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Japan plans a record $46 billion defence budget for the next fiscal year to strengthen its missile defence against the threat posed by North Korea, a report said today.
The government is expected to set aside 5.19 trillion yen for defence in the country's initial budget proposal for the fiscal year starting April 2018, the Nikkei daily said.
It will mark the sixth straight year of increases in defence outlays, topping the 5.12 trillion yen budget for the current fiscal year, the business daily said.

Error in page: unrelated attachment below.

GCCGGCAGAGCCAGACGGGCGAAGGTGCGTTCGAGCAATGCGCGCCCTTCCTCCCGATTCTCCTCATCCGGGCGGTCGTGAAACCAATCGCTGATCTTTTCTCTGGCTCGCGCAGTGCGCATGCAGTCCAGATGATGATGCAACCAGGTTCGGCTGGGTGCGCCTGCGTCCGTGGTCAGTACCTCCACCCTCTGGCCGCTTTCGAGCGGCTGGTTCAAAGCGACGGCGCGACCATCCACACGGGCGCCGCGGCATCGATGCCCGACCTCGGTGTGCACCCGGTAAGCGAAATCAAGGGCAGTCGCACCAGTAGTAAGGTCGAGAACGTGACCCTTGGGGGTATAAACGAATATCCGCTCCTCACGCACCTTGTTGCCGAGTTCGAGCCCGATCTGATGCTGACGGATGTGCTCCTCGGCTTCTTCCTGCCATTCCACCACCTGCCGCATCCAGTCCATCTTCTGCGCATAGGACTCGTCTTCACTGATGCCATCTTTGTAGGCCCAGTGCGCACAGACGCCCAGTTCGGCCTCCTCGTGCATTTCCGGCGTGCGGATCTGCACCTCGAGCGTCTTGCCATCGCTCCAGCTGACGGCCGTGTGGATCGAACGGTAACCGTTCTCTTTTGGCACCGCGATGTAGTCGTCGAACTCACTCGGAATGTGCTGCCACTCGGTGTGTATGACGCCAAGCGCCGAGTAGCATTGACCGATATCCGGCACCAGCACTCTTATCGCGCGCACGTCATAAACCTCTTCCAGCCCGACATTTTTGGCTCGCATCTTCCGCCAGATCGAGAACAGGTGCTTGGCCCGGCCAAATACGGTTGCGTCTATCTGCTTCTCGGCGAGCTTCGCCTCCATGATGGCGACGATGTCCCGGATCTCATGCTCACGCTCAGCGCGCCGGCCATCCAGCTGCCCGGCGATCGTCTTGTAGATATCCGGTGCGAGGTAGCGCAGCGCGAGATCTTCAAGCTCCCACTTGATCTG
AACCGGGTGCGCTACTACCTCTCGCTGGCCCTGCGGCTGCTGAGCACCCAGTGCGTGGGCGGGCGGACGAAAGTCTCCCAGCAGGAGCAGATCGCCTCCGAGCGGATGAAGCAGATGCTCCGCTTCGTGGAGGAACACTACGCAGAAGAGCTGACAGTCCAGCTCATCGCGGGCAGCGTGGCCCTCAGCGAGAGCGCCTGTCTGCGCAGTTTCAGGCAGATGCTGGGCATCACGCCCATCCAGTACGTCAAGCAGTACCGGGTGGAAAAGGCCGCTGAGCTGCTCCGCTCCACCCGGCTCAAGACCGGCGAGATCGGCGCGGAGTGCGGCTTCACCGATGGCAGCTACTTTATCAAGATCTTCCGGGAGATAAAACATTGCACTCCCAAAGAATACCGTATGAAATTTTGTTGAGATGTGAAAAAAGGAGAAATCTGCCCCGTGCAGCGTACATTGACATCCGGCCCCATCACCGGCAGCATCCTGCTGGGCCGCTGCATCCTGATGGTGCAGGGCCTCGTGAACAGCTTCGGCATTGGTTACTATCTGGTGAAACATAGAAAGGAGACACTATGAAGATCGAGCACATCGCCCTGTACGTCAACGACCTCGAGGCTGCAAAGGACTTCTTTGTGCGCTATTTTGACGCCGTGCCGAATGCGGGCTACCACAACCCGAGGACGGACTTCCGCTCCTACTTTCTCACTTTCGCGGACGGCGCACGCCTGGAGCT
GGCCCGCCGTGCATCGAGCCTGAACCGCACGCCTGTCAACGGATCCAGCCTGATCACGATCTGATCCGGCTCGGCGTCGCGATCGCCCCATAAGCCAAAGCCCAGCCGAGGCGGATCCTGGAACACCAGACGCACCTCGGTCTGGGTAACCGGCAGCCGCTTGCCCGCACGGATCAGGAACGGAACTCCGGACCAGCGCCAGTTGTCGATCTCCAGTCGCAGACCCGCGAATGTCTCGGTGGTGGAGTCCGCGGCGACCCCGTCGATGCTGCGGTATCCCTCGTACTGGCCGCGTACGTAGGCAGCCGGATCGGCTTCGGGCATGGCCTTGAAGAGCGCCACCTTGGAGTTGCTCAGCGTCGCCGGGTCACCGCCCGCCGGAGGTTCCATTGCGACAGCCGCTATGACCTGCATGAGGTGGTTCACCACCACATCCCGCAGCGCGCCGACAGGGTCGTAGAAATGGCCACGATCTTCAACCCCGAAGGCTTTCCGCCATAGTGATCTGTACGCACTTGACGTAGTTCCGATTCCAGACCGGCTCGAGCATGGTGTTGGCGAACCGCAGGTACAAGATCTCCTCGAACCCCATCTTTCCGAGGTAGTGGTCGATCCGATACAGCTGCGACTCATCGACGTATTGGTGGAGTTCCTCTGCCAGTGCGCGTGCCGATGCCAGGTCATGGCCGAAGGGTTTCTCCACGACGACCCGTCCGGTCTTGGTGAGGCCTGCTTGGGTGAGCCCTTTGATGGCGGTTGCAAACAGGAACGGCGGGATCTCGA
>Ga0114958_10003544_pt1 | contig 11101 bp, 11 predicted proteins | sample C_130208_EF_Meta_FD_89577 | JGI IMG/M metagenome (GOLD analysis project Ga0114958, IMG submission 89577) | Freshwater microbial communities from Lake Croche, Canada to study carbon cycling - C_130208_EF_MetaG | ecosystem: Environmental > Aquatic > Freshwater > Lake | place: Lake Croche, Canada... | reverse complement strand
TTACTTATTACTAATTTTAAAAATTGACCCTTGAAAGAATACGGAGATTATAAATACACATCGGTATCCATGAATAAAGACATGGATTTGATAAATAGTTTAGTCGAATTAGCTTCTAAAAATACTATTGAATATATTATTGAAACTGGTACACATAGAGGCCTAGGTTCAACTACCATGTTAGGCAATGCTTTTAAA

Much of the increase will go on protecting Japan against North Korea's nuclear weapons and missile development, the newspaper said.
The extra funding will cover the cost of preparations for introducing the US military's Aegis Ashore land-based missile interceptor system, the Nikkei said.
Last week Japan's defence minister, Itsunori Onodera, said the country plans to purchase long-range cruise missiles with a range of some 900 km from US firms.
The move is controversial as Japan's pacifist constitution bans the use of force as a means of settling international disputes.
Global anxiety about North Korea has steadily risen this year, with Washington calling on other UN members to cut ties with Pyongyang in order to squeeze the secretive regime.
The call, however, has fallen short of persuading key North Korean backers China and Russia to take steps to isolate the regime.